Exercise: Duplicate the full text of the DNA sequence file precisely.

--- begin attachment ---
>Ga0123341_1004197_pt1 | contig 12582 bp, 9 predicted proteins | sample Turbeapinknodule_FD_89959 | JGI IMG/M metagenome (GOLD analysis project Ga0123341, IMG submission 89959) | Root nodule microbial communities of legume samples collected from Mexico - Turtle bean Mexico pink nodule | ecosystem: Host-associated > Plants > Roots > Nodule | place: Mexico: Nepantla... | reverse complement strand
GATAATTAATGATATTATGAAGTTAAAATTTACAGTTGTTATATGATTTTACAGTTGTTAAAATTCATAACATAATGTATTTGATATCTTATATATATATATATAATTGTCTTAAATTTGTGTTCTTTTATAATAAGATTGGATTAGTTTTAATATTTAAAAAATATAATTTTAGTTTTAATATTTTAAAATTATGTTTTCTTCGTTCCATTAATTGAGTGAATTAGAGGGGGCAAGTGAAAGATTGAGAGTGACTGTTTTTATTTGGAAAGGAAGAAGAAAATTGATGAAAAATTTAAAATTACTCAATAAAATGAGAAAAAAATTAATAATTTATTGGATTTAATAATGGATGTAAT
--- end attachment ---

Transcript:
>Ga0123341_1004197_pt1 | contig 12582 bp, 9 predicted proteins | sample Turbeapinknodule_FD_89959 | JGI IMG/M metagenome (GOLD analysis project Ga0123341, IMG submission 89959) | Root nodule microbial communities of legume samples collected from Mexico - Turtle bean Mexico pink nodule | ecosystem: Host-associated > Plants > Roots > Nodule | place: Mexico: Nepantla... | reverse complement strand
GATAATTAATGATATTATGAAGTTAAAATTTACAGTTGTTATATGATTTTACAGTTGTTAAAATTCATAACATAATGTATTTGATATCTTATATATATATATATAATTGTCTTAAATTTGTGTTCTTTTATAATAAGATTGGATTAGTTTTAATATTTAAAAAATATAATTTTAGTTTTAATATTTTAAAATTATGTTTTCTTCGTTCCATTAATTGAGTGAATTAGAGGGGGCAAGTGAAAGATTGAGAGTGACTGTTTTTATTTGGAAAGGAAGAAGAAAATTGATGAAAAATTTAAAATTACTCAATAAAATGAGAAAAAAATTAATAATTTATTGGATTTAATAATGGATGTAAT